HEADQUARTERS FIRST DIVISION CAVALRY,
Macon, April 27, 1865.
One flag not enumerated in this communication is also sent. it is the flag of the Twenty-seventh Pennsylvania Infantry, recaptured from the enemy near West Point. If consistent with the good of the service, I would most respectfully recommend that the request of Colonel La Grange, "to have the garrison flag of Fort tyler returned to him in order that he may send it to his State," be granted.
E. M. MCCOOK,
Brigadier-General, Commanding Division.
Numbers 11. Report of Captain Joseph B. Williams, Second Indiana Cavalry, of operations April 1-16.
HEADQUARTERS BATTALION SECOND INDIANA CAVALRY,
Near Macon, Ga., May 1, 1865.
LIEUTENANT: I have the honor to submit the following report of the part taken by the Second Indiana Cavalry in the campaign from Chickasaw, Ala., to this place:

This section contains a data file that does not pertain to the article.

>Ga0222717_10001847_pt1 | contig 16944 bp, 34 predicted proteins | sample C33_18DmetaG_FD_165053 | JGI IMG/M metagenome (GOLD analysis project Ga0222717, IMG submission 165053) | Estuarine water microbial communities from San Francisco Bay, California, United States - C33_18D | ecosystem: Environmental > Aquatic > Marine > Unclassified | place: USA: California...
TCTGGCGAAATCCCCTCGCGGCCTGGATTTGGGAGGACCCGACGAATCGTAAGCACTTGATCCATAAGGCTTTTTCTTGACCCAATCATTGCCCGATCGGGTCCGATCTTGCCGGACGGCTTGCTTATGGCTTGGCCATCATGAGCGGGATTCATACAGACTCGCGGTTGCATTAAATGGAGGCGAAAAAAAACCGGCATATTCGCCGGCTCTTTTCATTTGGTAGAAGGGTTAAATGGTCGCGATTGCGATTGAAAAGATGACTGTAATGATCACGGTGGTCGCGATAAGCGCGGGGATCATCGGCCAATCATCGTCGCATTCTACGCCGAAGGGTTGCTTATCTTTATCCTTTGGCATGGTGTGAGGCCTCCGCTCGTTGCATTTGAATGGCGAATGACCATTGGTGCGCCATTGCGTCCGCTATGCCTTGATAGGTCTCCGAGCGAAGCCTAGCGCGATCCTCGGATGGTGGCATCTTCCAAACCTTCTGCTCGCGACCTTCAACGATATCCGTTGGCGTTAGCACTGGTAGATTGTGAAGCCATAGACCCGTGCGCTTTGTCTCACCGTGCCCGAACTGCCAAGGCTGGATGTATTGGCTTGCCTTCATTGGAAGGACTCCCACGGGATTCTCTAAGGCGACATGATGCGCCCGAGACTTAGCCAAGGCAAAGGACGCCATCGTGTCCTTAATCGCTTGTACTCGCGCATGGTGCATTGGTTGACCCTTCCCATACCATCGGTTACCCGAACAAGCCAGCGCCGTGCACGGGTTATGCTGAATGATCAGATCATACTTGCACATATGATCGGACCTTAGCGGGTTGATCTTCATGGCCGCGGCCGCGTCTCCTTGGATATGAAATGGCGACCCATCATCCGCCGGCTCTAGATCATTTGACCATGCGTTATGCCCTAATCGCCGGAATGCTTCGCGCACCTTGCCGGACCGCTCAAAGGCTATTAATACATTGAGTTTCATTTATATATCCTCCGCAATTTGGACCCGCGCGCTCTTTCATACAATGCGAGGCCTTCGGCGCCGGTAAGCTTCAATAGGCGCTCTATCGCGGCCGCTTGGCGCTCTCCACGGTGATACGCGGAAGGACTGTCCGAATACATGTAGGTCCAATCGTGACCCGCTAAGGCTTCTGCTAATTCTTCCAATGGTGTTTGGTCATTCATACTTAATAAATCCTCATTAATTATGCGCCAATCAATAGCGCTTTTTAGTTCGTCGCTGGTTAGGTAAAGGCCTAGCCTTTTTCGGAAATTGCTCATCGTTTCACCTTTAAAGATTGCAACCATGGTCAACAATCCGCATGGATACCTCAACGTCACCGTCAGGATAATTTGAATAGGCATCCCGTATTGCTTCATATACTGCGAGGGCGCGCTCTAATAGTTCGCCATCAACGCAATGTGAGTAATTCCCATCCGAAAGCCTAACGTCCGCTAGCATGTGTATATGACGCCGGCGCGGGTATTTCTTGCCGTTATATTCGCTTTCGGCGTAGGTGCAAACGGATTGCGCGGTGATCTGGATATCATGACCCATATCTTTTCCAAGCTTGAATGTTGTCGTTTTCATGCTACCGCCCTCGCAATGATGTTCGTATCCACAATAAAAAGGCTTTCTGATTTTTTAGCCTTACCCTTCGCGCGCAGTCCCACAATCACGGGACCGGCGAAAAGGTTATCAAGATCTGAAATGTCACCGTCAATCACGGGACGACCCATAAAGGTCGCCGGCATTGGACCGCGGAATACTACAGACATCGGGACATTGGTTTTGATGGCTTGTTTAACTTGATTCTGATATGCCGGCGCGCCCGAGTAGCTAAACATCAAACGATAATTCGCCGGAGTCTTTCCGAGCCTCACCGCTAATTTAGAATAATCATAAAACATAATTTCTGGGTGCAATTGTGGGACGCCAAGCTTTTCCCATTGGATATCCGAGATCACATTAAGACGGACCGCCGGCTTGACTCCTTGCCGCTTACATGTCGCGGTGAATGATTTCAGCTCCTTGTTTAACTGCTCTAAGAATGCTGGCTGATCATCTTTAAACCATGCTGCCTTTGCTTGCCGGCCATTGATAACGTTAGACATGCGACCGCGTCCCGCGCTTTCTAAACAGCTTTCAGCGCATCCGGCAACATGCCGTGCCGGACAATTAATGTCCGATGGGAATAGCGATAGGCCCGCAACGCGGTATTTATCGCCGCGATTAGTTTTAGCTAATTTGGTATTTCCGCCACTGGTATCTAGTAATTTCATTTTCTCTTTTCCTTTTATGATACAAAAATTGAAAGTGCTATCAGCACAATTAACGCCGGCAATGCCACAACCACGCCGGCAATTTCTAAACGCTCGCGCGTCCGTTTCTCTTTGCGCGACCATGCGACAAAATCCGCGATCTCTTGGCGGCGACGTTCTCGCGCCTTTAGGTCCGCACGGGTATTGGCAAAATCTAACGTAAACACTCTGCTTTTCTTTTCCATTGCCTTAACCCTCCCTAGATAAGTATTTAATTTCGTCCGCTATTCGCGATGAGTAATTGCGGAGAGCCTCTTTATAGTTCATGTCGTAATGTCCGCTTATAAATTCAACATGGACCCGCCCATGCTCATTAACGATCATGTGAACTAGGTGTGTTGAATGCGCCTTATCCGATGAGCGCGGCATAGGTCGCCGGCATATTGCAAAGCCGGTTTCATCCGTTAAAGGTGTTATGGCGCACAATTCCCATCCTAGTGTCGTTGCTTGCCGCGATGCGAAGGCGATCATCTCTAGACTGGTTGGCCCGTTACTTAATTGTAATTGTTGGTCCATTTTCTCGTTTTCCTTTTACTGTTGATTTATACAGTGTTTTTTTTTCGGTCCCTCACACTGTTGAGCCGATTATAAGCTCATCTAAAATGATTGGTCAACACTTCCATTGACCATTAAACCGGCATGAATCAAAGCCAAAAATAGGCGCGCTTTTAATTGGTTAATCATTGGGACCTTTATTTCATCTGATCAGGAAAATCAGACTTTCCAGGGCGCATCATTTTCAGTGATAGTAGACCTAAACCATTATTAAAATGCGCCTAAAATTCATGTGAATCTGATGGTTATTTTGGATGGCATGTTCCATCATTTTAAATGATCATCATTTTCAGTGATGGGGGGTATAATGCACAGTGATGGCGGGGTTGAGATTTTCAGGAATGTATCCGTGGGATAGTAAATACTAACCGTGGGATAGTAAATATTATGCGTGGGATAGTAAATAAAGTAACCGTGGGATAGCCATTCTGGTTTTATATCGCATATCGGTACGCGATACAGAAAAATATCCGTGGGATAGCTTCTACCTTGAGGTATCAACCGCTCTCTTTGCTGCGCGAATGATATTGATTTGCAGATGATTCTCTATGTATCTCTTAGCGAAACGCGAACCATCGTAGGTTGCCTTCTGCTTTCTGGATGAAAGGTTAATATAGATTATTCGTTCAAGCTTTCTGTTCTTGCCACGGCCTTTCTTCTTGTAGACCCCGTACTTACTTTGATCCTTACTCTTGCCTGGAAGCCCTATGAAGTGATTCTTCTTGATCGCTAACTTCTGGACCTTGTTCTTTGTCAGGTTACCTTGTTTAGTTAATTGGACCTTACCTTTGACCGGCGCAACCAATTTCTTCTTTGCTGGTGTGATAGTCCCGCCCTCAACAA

Nothing of importance occurred during the march until the 1st day of April, when we left the main Selma road and moved on the Centerville and Tuscaloosa road in order to find the whereabouts of General Croxton, if possible. Met the enemy at Centerville. The First Wisconsin fired a few shots. The Second Indiana Cavalry on the 2nd day of April moved out from camp at Scottsville; encountered a brigade of the rebels about four miles from that place. Company D, under command of Captain J. B. Williams, was ordered in the advance. After the rebel pickets were driven in Company C, under command of Lieutenant Asa S. Smith, was sent forward to re-enforce Company D. The rebels made a feint on the extreme right and front of Company D, skirmishing lively, at the same time sending a column of dismounted men on the left to flank and endeavor to capture the company. Lieutenant Smith coming up at this time charged the left and repulsed the enemy. Companies D and C were then ordered to fall back, which they did in comparatively good order. Companies A and B of the regiment were drawn up as a support on the right of the road, and as the enemy charged up through the woods they met with a checkmate in those two companies, and were handsomely turned back. The regiment was then ordered to fall back in good order, which it did. In this engagement, which lasted about half an hour, the loss on our side was Lieutenant A. S. Smith, killed; Sergeant Frazee, Sergeant Stevens, Corporal Harter, Privates Tidd, Williams, and Phillips, prisoners; Private Robert C. Craig, wounded severely in the left arm; Captain R. S. Hill, slightly wounded in right thigh. From Scottsville the regiment moved back with the balance of the brigade to the wagon train and brought it into Selma. Left Selma on the 9th instant, crossed Alabama River. April 10, moved out on Montgomery road. The regiment did no fighting until near Benton, when the battalion, under charge of Captain R. S. Hill, charged down the road after the rebels, but unfortunately took the wrong direction and ran into a